Over the weekend, a video of 16-year NBA veteran Erick Dampier’s
son — whose namesake is Erick Dampier Jr. — spread throughout
social media, as he dunked on his fellow sixth graders in a
The viral clip has been viewed more than 2 million times in just
a few days.
Dampier Jr. is seen dribbling the ball confidently up the court,
first left-handed before crossing over to his right hand, then
easily jumping off of one leg for the dunk as the buzzer went
(Quick shout-out to the kid who had the courage to make an
attempt for the LeBron James chase-down block. You definitely get
an A for effort.)
Afterward, as the scoreboard flickered the game's 30-0 score,
his teammates jumped up to chest bump him, and one of them happily
gave Erick Jr. a hug and a few pats on the back.
Everyone was buzzing about the moment, and Erick Jr., all
weekend. BasketballNews’ Rex Chapman even tweeted about it.
I caught up with Erick Dampier to ask him about his son's viral
video, as well as how he is training and preparing Erick Jr. both
on and off the court.
Etan Thomas: So I saw the viral video of your
son dunking on cats and he’s only in the sixth grade. But first, I
wanted to ask you about the working out process you have with him.
I was watching some of his videos on YouTube and saw him handling
the ball, bringing the ball up the court; then, I saw the post
moves like it’s the Clifford Ray and Robert Parish big-man camps we
used to go to in the summer time. But talk to me how you have been
developing your son.
Erick Dampier: (Laughing) "Yes, shout-out to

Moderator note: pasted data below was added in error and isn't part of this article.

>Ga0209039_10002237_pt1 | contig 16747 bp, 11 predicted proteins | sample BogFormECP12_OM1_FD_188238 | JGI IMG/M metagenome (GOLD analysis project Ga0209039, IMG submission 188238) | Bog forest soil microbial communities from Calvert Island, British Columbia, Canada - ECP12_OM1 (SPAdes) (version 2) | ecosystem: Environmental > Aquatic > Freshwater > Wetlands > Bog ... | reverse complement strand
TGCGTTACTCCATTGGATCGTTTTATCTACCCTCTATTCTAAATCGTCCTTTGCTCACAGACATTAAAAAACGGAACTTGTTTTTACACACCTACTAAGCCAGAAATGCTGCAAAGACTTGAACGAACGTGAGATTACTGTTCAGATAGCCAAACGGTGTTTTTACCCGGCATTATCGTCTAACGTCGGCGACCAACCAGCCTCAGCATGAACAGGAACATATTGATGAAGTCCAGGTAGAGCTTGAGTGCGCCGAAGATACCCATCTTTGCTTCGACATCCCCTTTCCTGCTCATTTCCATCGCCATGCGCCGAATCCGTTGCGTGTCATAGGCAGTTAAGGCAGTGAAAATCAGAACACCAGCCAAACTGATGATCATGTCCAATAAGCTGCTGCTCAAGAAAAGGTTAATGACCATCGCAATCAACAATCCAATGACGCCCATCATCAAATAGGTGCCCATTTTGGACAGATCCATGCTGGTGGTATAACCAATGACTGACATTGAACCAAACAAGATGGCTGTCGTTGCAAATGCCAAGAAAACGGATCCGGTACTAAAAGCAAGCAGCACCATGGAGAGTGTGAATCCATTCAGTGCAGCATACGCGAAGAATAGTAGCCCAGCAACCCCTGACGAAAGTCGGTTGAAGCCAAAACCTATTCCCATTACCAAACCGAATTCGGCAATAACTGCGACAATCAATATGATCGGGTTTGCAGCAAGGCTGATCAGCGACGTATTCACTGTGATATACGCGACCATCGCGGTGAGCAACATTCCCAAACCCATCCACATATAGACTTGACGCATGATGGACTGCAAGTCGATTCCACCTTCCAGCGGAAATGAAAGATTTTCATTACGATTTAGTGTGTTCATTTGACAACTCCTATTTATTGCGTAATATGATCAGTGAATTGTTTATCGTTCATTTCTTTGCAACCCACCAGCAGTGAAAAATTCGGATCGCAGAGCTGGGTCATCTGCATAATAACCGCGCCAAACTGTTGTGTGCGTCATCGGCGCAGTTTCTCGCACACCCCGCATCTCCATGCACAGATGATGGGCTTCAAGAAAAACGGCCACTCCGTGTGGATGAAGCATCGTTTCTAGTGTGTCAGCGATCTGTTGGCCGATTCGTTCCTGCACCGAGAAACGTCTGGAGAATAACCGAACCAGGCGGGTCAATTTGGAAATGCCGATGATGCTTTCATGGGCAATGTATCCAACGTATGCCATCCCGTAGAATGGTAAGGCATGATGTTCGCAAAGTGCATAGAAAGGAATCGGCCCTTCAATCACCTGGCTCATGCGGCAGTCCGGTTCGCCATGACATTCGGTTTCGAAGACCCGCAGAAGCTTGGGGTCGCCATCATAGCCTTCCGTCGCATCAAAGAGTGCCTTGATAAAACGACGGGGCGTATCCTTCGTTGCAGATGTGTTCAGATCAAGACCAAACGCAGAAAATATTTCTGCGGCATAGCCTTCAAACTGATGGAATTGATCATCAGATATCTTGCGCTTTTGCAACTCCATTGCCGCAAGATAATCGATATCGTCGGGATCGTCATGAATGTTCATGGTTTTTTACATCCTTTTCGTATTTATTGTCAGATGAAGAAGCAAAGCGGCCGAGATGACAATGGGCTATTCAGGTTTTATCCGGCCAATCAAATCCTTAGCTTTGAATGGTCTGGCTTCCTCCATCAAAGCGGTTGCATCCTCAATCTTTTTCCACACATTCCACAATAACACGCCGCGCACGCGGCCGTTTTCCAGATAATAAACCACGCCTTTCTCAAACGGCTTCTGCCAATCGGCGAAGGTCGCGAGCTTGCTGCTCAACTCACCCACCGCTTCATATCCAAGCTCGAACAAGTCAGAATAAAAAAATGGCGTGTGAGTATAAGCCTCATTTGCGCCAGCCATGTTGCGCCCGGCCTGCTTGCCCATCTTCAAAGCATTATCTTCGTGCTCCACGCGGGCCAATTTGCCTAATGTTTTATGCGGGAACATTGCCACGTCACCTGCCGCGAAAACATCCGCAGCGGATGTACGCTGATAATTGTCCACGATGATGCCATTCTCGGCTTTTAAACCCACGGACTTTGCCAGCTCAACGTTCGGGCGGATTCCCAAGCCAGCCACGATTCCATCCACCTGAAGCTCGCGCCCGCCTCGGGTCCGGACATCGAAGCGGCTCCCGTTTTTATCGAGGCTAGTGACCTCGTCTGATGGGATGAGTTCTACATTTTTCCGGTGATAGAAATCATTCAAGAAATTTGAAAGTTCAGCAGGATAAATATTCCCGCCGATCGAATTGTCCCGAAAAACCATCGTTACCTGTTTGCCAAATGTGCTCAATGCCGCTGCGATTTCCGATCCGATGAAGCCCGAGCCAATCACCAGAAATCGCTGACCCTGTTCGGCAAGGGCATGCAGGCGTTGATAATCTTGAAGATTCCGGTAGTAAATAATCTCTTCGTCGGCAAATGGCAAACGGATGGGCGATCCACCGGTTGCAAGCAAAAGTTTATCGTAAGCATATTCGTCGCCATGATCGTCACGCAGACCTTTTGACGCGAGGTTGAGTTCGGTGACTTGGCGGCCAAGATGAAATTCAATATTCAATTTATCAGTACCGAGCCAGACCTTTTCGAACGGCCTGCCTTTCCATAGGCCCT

Clifford Ray and Robert Parish, loved those big-man camps we used
to go to. But It’s been great watching [Erick Jr.], staying on him,
putting him through drills. I want him to be a complete player; you
know, the game is different from when we played. Big men now have
to be able to do it all. I put him through a lot of drills and try
to keep him in the gym. So we work on dribbling, footwork, lateral
movement, skills training, etc. before we advance to shooting and
post work. I want him to really work on his all around game, not
just back-to-the-basket big man drills, but everything. But the
main thing is keeping him in the gym. He plays sometimes with an
older team, but he enjoys playing with his friends and the kids he
knows as well. But the main thing is keeping him in the gym."
Etan: So you mentioned him playing with his
both age group and with an older team, could you go into a little
more detail with that? I saw a lot of people on social media asking
Dampier: "Yeah, I saw that too. But, here’s the
thing: you want him to enjoy the game and play with his friends at
the same time. All of those kids in the clip of the game everyone
saw, those are the kids he goes to school with. Those are his
friends. So I want him to have his fun with those kids, and also
play with an older group in order for him to continuously be
challenged and improve."
Etan: That makes sense, so how much older of an
age group does he play with? He’s in sixth grade, so does he play
with seventh-grade teams or eighth-grade teams? Or even high
Dampier: "He plays with a seventh-grade travel
team and he plays against eighth graders in the gym, but not on an
eighth-grade travel circuit. But yeah, I see people saying that,
but he’s still a kid. You don’t want to kill his confidence. You
want him to get better but you still want his confidence to
continue so it’s a balance."
Etan: So he’s 6-foot-5 in the sixth grade,
Dampier: "Yeah may be inching toward 6-6,
Etan: "Wow! That’s great, man."
Dampier: "Yeah and I have another son who is
right behind him in [the Class of 2034], who has been watching and
learning from his big brother his whole life and mimicking the
drills I do with Jr., so watch out for him too."
Etan: Oh okay, like Venus and Serena Williams.
He’s just waiting for his turn, huh? That’s great. So your son has
your namesake and he’s the No. 1 sixth grader in the country... Now
this is a little different — because I don’t know if they were